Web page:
I played some of Finji’s Wilmot’s Warehouse back when it released on the Nintendo Switch, but I decided it wasn’t really my kind of game. It’s not bad, per se. I just don’t enjoy organizing things that much. Still, I wanted to see if maybe playing on my iPad would change my mind. It does seem like a good fit for iPad — though I did accidentally drop what I was carrying a few times due to the controls — but I still don’t think I’ll stick with it. The idea is that you manage a warehouse that gets filled with items represented by little icons. Each day, customers ask for things and you have to find them in under 1.5 minutes. The faster you get them their stuff, the higher your score. So you need to take advantage of the organization time you’re given to move things around and make them easier to access in a hurry. You also keep unlocking new items, up to 200. So each day it gets harder and harder to keep track of things. Again, it’s an interesting concept, and it will definitely fill a void for some players. But it’s just not the right fit for me. Anyway, you can watch some of my gameplay video below to see what it’s like.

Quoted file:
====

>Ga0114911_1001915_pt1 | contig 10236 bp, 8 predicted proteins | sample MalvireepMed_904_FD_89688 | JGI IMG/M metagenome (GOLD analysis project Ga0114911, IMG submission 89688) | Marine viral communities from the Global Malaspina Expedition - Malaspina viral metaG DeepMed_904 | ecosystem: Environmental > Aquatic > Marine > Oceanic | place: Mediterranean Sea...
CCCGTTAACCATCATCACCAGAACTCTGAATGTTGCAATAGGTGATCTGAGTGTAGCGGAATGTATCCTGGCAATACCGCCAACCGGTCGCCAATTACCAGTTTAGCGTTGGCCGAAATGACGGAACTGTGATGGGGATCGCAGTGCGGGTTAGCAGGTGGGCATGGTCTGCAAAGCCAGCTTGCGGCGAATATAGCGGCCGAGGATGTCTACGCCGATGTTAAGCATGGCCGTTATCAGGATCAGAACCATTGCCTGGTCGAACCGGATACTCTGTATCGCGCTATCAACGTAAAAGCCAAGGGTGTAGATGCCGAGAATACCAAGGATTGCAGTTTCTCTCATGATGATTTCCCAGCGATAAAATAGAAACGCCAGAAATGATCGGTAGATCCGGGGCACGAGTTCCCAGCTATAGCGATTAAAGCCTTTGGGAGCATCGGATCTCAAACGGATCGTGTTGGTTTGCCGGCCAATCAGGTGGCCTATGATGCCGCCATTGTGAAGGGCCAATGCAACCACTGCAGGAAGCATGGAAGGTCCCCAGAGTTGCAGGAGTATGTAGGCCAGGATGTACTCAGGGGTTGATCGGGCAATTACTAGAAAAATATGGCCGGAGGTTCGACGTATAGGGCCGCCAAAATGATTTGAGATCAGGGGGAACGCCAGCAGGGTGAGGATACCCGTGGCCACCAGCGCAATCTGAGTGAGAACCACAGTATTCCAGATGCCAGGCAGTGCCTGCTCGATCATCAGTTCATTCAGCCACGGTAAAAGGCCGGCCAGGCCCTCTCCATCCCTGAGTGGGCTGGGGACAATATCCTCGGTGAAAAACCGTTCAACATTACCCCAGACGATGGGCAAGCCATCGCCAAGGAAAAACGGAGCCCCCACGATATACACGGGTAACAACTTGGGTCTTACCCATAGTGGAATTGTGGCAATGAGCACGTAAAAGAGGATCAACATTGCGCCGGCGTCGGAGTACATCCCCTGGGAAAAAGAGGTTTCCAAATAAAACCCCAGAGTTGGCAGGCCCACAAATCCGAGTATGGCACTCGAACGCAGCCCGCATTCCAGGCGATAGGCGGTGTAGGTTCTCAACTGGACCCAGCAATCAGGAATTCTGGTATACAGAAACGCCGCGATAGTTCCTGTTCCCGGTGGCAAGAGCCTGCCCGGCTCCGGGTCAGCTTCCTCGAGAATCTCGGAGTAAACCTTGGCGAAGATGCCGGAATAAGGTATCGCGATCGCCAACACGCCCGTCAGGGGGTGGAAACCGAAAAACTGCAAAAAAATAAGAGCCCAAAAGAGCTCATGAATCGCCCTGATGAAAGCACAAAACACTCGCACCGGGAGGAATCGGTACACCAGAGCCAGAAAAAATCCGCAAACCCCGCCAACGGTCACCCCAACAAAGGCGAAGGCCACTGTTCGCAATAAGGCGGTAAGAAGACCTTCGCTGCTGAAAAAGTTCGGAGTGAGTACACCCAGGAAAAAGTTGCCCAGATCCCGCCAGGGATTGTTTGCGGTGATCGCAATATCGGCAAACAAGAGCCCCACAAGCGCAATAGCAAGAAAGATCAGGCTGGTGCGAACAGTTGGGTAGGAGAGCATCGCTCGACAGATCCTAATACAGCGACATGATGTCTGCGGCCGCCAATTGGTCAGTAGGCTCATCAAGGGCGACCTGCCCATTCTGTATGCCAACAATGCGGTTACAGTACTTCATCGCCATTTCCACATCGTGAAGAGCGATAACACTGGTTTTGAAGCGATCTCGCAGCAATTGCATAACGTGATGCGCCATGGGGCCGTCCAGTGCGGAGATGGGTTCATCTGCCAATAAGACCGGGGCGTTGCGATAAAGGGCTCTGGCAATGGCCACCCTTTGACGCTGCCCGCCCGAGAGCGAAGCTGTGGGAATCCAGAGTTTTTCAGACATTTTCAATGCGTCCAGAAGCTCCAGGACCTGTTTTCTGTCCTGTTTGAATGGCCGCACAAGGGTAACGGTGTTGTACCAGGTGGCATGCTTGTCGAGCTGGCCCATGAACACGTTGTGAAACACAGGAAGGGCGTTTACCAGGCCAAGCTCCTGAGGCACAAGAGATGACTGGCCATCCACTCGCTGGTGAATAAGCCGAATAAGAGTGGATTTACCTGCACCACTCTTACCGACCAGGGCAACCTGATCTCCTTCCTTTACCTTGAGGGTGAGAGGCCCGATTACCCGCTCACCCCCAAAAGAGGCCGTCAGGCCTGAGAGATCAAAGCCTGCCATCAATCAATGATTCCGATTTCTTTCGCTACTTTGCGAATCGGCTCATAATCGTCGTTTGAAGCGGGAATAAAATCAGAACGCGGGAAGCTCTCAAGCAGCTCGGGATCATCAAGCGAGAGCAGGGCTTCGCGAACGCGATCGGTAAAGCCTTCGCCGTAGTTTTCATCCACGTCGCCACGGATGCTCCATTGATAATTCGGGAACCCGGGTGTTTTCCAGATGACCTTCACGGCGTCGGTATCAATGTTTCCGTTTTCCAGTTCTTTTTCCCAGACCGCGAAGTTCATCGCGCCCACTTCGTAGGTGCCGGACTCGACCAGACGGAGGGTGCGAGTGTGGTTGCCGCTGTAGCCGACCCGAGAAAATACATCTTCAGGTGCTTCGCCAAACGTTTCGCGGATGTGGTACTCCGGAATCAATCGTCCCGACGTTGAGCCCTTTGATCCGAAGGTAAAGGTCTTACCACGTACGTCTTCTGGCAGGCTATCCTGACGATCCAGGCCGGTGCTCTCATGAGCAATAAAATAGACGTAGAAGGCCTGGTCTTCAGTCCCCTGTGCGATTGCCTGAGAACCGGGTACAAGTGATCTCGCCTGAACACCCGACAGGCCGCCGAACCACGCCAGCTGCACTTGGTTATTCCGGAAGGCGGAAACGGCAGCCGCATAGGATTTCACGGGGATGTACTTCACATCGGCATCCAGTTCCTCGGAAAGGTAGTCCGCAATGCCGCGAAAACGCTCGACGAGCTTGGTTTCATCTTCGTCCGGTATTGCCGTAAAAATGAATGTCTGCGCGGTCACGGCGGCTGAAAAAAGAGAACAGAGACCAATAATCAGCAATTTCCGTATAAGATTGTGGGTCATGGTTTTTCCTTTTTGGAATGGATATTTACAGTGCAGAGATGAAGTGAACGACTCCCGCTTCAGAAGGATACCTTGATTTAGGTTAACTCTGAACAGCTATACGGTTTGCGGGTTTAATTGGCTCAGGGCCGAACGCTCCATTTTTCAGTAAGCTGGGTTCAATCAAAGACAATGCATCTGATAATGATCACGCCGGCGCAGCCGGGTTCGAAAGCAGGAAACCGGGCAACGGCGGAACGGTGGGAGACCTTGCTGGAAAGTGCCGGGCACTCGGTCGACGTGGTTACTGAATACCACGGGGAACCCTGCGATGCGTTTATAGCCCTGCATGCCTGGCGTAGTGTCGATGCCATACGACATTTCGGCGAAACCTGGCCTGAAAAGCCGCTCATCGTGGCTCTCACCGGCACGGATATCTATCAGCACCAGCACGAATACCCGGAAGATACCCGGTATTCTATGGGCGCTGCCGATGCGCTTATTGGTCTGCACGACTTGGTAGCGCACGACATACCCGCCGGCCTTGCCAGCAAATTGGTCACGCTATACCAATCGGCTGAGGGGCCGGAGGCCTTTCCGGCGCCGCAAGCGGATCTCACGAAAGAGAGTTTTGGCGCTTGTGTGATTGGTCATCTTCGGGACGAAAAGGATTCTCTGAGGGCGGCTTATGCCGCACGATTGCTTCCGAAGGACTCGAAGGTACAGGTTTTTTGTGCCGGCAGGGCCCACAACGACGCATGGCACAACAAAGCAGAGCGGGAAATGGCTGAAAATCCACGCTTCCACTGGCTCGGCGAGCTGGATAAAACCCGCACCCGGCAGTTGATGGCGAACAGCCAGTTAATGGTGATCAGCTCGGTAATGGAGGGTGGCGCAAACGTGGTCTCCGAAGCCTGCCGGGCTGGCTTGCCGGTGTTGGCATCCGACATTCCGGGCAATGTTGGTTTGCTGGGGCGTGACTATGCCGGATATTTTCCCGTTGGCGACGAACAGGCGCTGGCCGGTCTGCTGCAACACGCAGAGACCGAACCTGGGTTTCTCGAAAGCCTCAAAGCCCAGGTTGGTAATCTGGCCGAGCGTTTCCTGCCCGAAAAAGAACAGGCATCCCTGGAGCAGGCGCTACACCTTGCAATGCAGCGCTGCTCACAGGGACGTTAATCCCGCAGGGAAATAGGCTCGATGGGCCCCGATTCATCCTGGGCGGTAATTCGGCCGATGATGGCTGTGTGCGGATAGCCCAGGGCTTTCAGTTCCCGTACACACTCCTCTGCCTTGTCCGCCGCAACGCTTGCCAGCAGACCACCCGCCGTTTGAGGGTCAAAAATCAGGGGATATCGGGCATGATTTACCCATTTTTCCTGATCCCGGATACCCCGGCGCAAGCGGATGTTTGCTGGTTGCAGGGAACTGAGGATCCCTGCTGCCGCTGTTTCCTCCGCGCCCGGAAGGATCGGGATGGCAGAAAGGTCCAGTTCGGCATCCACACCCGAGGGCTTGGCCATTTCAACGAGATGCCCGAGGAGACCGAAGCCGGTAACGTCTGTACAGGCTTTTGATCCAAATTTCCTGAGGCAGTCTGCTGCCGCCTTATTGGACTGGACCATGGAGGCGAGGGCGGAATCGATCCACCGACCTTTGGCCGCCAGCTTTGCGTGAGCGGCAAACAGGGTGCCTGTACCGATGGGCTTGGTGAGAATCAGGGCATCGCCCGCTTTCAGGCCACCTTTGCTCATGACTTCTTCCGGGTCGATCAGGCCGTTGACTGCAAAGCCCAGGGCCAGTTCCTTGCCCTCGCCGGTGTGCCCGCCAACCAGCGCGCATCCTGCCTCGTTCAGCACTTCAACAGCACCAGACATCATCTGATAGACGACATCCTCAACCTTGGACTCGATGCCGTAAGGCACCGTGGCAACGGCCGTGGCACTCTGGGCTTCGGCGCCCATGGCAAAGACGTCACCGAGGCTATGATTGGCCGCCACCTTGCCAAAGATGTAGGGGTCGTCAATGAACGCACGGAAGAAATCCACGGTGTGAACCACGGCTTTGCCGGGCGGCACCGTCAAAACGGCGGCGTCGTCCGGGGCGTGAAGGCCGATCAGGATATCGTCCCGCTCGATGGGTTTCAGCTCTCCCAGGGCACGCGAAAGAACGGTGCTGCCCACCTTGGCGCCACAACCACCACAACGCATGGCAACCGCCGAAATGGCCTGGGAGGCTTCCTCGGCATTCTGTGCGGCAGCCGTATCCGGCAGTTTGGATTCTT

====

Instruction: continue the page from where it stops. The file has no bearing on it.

Cristophe Coyard’s Endless Cards is a very approachable high-score chasing dungeon crawler in which the dungeon is a bunch of cards laid out on a grid. Your character is also a card, and you swipe in a direction to move onto another card. The goal is to collect as much gold as possible before dying. Some cards give you armor, others restore health, and of course monster cards attack you. If you have higher armor and/or health than a monster, you’ll kill it but lose that same amount of armor/health. You also need to be careful not to make a path brought the cards that leads to a dead end. Every few moves more cards are dealt, but you could wind up stuck with nowhere to go if you don’t plan things out well. I actually like the overall game quite a bit, but I’m turned off by the huge grind. You see, after each game, you can use the coins you earned to unlock new item cards, which will randomly appear in a game. Those items can be picked up and used at any point. For instance, an axe can reduce enemy health, and a potion can restore some of your own health in a pinch. I don’t have an issue with these unlockables, per se, except for the fact that there’s just so many of them. You also need to buy items to unlock more playable characters. And the characters shake things up and keep the game from getting boring fast. But it makes each round feel so meaningless when all I’m doing is working towards more and more cards. It’s a high score chaser, but by the time I unlock everything, and get to the real meat of the game, I’ll be bored of it already. On top of that, I’m not sure what the point of the ranking is, since there doesn’t appear to be any leaderboards to compare with other players. So I’m afraid there isn’t much pulling me back to the game right now. It just feels like an endless grind, which might have been a more appropriate name. But if you’re not as turned off by the grind as I am, you might enjoy it more. It’s only $0.99, so it’s not much of a gamble to try it for yourself. You can also watch some of my gameplay videos below to help you decide.